Light & Plants – how they interact
Plants are dependent upon their environment for the materials and energy they require to grow in a process called Photosynthesis. Light is the primary catalyst; working in conjunction with Carbon Dioxide (CO2), nutrients, water which in turn produce energy the plant uses to grow and flourish.
Each of these environmental building blocks are required for photosynthesis and growth. Ensuring that adequate amounts of each are available is critical to the Photosynthesis process. For example, as the intensity of light increases, a plants ability to utilize the additional light depends on the availability of the other four materials. Insufficient amounts of these additional materials can slow or stop growth.
Plants extract the energy they need from light across a spectrum which is a bit broader than the human eye can see: from 400nm to 730nm. Each wavelength of light provides the plant with a different energy type. For instance, for Photosynthesis light energy is captured by Chlorophylls A and Chlorophylls B in the red and blue portion of the color spectrums. Carotenoids, which not only contribute to photosynthesis, also protect chlorophyll from destructive effects of excess light operates in the blue and blue-green spectrum. Finally Xanthophyll, another pigment which plays a large role in a plants health utilizes light in the 400nm – 530nm range. It acts as a light and heat regulator. There are more, but these are some of the most important.
So as we can see, there are many different light wavelengths at play here, and they all have different functions as it relates to a plants growth and protection. These chemical processes allow plants to cool themselves during lighted periods and to stay warm during the cool nights as well as generate energy for growth. There are many more processes at work here as we are only touching on the most common elements.
Absorption vs Photosynthetic Rate at different light wavelengths
PAR Light Spectrum
The light that plants use for photosynthesis is known as Photosynthetically Active Radiation or PAR.We see light the best in the yellow-green wavelengths, around 550nm, but PAR ranges from 400nm – 700nm, and plants primarily utilize the red and blue spectrums. PAR is also called Quantum Light. By measuring quantum light we can ensure that our plants are getting all the usable light they need (ask us about measuring light).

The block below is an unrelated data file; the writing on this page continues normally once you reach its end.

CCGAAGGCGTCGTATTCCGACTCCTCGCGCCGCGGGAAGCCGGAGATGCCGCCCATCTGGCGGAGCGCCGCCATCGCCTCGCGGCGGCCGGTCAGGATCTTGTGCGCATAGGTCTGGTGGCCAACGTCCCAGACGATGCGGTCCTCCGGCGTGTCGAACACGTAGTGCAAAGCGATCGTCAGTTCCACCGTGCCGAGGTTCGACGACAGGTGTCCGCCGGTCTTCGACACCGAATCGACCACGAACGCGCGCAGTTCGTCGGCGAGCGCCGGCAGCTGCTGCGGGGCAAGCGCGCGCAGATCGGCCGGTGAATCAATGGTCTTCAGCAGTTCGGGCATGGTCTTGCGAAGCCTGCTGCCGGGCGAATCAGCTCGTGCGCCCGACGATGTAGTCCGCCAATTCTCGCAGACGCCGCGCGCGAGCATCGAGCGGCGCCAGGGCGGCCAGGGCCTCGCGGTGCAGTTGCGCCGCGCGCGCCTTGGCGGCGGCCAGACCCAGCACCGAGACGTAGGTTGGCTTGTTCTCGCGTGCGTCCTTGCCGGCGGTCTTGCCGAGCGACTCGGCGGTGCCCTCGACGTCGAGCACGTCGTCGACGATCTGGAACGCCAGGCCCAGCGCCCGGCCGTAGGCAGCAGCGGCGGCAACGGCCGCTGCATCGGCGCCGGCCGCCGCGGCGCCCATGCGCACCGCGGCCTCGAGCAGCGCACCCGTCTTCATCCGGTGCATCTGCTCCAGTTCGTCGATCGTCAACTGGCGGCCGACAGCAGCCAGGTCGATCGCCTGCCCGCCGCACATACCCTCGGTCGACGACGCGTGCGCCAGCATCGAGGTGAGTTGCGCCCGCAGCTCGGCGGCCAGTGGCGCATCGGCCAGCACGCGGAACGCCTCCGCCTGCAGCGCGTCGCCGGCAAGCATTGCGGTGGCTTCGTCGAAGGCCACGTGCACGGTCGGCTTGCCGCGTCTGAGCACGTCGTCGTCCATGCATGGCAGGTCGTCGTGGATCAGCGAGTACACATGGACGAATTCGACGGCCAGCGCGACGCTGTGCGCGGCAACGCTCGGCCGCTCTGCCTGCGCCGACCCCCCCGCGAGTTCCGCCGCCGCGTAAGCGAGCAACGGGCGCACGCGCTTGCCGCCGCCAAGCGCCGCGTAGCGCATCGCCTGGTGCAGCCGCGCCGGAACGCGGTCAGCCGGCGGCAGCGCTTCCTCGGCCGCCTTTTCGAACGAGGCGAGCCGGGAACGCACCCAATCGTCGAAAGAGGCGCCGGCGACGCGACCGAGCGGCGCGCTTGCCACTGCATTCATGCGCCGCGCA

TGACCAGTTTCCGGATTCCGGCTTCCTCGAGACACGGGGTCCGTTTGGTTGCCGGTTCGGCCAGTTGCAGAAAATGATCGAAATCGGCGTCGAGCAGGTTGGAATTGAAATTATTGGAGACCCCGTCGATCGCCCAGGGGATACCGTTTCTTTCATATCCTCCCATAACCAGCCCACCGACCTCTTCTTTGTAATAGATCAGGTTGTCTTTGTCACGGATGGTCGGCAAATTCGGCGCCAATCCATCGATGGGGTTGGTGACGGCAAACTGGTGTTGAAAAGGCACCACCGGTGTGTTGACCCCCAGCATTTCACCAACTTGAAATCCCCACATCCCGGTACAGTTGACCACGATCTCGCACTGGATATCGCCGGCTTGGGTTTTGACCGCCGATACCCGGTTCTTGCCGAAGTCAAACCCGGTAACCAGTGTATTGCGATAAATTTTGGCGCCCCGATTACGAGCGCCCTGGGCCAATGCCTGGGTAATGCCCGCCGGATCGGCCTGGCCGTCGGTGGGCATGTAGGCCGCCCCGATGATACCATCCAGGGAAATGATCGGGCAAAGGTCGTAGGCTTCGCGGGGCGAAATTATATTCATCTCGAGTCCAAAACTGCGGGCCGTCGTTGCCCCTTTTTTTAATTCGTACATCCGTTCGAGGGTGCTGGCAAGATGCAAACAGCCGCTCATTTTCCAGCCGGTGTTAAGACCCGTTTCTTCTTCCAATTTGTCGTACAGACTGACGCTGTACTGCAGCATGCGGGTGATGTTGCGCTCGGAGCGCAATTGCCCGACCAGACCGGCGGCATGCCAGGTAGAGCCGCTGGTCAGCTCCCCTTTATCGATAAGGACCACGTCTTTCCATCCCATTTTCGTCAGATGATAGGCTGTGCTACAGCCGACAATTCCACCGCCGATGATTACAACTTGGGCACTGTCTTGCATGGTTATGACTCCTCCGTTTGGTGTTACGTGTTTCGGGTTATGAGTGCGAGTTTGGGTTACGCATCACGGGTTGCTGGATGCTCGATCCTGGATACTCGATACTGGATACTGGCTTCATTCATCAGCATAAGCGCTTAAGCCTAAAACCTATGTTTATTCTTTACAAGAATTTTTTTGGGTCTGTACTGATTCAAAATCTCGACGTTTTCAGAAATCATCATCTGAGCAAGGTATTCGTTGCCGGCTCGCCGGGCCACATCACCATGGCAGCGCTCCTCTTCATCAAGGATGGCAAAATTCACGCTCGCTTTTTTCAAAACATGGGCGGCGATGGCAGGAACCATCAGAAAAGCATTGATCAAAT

When looking for the appropriate lights for your garden, you will come across a multitude of terms and equations which seek to accurately describe the output of different lamps. Being able to understand the relationship between wattage and its output in lumens allows us to compare different types of lights (see our power calculators section for more information).As you may have noticed when purchasing an ordinary light bulbs, they are sold in various wattages (300w, 600W, 1000 watt, etc…). However what you may not realize is that different bulb types produce light differently. So a 20W fluorescent bulb may in fact product as much light as a 75W incandescent light. So when setting up our garden, we must ensure we accurately ascertain our plants light requirements in order to provide them with the light they need for optimal growth.Watts are a measure of how much energy a given bulb draws, whereas Output really depends on which type of bulb technology you are using. Lets look at a few of the most common types of grow lights. Then you can decide for yourself which type is best for you. We believe you will choose LED.
Types of grow lights (Pro/Cons)
All lights are trying to replicate a particular part of the suns light spectrum. Some do it better than others. Lets first start by looking at the perfect grow light – the sun!
You can see in the graph below that the sun is providing close to 100% of the complete spectrum. This is easy for the sun, however not so easy for light manufacturers as we will see below.
How the work: Fluorescent lamps work by ionizing mercury vapor in a glass tube. This causes electrons in the gas to emit photons at UV frequencies. The UV light is converted into standard visible light using a phosphor coating on the inside of the tube
Below is a representation of the typical “cool white” fluorescent lamp. You will notice the large gaps in the spectrum, as well as peaks in the green – yellow range which plants do not need much of. The reason is because plants are green, thus they don’t absorb much in that spectrum.
Typically a fluorescent lamp will last between 10 to 20 times as long as an equivalent incandescent lamp when operated several hours at a time. Under standard test conditions general lighting lamps have 9,000 hours or longer service life.
Fluorescent lamps are very efficient and convert more of the input power to visible light than incandescent lamps by 4x, however LEDs are even more efficient.
Health & Safety Issues: These lamps contain Mercury and are an environmental hazard. They cannot be thrown away, but must be disposed of at a hazardous material waste site. They also emit a small amount of UV radiation. At higher temperatures they become less efficient, thus heat can become an issue.
Natural Sunshine Fluorescent
Metal Halide Lamps (MH)
How they work:
Metal halide (MH) lamps consist of an arc tube (also called a discharge tube or “burner”) within an outer envelope, or bulb. The arc tube may be made of either quartz or ceramic and contains a starting gas (usually argon), mercury, and MH salts